When it comes to understanding the hazards associated with the shale gas boom in Pennsylvania, Bernard Goldstein doesn’t mince words.
“We’re racing ahead without seriously thinking through how best to do this,” said Dr. Goldstein, a professor of Environmental and Public Health at the University of Pittsburgh and one of the authors of a new report on the environmental impacts of shale gas extraction in Canada.
Dr. Goldstein’s chief worry is that the pace of the industry has left environmental and public-health experts in this state scurrying to keep up. And those experts are finding themselves chronically short of the kind of data that would allow them to say with confidence what effects the industry may or may not be having.
The U.S. situation offers both a caution and a conundrum for Canada. Despite the suite of concerns that surround shale gas extraction and how widespread it has become, there are many questions about its impacts that remain surprisingly hard to answer. That means industry advocates can claim the practice has never been shown to cause serious environmental problems while opponents can fan public fears with anecdotal evidence and preliminary studies that suggest grave dangers.
“Unfortunately, the science is at such an immature stage you’ve got widely divergent views,” said panel chair John Cherry of Guelph University.
The information gap is evident in the report’s key findings:
- Leaks due to deteriorating or improperly formed well casings around boreholes remain an “unresolved problem” in the gas industry. The problem is more serious when it comes to shale gas because wells are more numerous and well pressures are higher and more variable than in conventional gas operations.
- Not enough monitoring has been conducted around shale gas wells to properly assess the risk of natural gas leaking into groundwater and what kinds of chemical changes might occur as a result – an issue that strongly depends on local geology.
- Potential human health risks associated with shale gas development “are not well studied,” even in the U.S. where gas development has proceeded in large and relatively populous areas.
By design, the report does not make specific recommendations but rather identifies where the most significant uncertainties about environmental impacts exist. That means it will likely be viewed as a Roschach test: Some will point to unknown risks as a reason to stop shale gas development while others will perceive a pathway towards workable regulations for a booming sector.
“It depends on where you’re coming from,” said Andrew Miall, a professor of geology at the University of Toronto, who was not involved in the report. He noted that opposition to shale gas development is often motivated by a broader opposition to fossil fuels or, in some cases, by First Nations treaty rights.
“There’s a whole set of issues there that really have nothing to do with the specifics of the industry.”
The report underscores an important difference between shale gas development in Canada and the United States. In Canada, property owners do not own mineral rights. That means those who will potentially experience the greatest risks from shale gas development will have less of a share of the benefits relative to their American counterparts and they may consequently want more information.
Within Canada, comfort levels with the oil and gas industry vary widely by region, but even in Western Canada, where shale gas development has proceeded under the umbrella of existing regulations, changes may be needed to encompass ways in which hydraulic fracturing is different from conventional drilling.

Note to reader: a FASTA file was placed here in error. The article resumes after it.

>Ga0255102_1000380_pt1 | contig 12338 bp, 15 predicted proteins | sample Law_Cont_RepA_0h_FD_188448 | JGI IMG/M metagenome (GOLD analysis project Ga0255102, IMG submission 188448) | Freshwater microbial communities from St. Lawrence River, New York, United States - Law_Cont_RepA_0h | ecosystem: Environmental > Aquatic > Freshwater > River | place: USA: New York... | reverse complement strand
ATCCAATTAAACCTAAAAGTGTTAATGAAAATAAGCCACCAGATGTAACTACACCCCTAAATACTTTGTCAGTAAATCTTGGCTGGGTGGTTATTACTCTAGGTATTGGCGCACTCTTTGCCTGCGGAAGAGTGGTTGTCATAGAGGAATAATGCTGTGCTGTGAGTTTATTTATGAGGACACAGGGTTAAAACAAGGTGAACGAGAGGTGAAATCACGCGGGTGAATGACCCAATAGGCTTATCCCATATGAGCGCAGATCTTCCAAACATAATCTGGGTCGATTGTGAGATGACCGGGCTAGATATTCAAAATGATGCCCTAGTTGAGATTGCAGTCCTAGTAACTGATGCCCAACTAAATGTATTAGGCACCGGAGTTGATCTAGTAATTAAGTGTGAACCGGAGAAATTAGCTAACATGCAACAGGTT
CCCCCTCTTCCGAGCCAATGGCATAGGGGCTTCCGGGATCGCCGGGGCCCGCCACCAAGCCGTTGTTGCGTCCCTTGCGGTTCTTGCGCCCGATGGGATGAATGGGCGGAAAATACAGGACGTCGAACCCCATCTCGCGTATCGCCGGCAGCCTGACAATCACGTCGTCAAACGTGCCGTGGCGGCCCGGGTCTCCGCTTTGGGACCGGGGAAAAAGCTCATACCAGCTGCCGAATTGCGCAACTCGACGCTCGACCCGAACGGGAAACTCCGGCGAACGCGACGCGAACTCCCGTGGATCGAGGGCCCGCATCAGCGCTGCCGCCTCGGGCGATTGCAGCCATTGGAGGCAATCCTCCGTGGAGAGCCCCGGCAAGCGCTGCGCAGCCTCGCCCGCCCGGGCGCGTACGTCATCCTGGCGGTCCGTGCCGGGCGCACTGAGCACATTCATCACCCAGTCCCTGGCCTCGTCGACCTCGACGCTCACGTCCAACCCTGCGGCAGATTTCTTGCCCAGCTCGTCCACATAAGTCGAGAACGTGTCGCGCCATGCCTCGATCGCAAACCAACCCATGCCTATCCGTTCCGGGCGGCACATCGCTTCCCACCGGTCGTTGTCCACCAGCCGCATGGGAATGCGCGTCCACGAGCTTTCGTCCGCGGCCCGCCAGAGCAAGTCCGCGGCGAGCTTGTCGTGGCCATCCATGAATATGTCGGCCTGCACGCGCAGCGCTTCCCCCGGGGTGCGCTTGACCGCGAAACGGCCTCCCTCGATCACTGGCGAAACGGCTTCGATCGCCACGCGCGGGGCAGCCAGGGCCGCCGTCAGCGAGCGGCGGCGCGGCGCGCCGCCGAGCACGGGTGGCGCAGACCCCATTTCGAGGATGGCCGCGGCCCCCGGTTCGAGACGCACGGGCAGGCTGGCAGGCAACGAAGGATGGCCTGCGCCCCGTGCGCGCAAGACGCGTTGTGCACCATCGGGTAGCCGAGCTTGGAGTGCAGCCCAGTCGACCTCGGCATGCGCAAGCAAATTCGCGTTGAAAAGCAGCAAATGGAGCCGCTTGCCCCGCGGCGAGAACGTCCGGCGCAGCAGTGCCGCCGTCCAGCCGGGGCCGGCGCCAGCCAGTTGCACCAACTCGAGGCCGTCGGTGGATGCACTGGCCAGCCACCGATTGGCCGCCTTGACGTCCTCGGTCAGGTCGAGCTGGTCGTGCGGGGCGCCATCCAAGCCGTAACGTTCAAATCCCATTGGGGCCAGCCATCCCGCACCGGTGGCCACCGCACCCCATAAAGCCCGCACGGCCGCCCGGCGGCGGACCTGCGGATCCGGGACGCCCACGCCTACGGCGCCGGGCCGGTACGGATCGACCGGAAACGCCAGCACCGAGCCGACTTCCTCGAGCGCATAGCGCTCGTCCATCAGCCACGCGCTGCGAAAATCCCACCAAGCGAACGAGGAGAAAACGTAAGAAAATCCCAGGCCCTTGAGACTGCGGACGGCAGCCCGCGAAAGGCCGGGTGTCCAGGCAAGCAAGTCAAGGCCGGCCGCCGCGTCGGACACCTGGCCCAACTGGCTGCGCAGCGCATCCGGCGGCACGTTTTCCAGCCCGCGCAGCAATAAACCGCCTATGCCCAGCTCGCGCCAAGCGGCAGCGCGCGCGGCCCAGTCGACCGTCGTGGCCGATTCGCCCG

For example, the cement casings that surround wells and keep natural gas isolated from the environment at shallow depths are subject to higher pressures and potentially more wear and tear in hydraulic fracturing.
“We need to make sure that these wells are holding up the way we think they’re holding up,” said Richard Chalaturnyk, a co-author who is a professor of geotechnical engineering at the University of Alberta.
Climate change is one topic over which the panel was particularly challenged to reach consensus. Because natural gas burns more cleanly and releases less carbon dioxide relative to coal, it is often touted as a fuel that may help to slow the pace of global warming before alternatives kick in. But research is currently divided over how much the methane that leaks from natural gas wells detracts from that advantage, since methane, the main constituent of natural gas, also contributes to climate change. Some argue that the drop in fuel prices with the rise of shale gas now makes renewables less attractive.
“In any scenario you look at, natural gas is going to play a role as a transition fuel. The question is how much do we lock ourselves in to dependence on natural gas going forward,” said Josha MacNab, British Columbia director for the Pembina Institute, which advocates for a shift away from fossil fuels.
Dr. Cherry said that the extent of research needed to improve the knowledge gap would require a “crash course” program much larger than any that are currently under way in Canada.
Meanwhile, a long-awaited study of groundwater impacts by the U.S. Environmental Protection Agency is due to be released this year. Epidemiological studies are also in motion, including one in Pennsylvania in which the health records of thousands of people who live in areas where there is drilling for shale gas are compared with those of people who live elsewhere.
But such data is coming well after the shale gas industry has become a fact of life in the state, said Dr. Goldstein.
He said the report offers a chance to establish better-informed regulations in Canada.
“I just wish we’d had the opportunity for such a measured approach in Pennsylvania,” he said.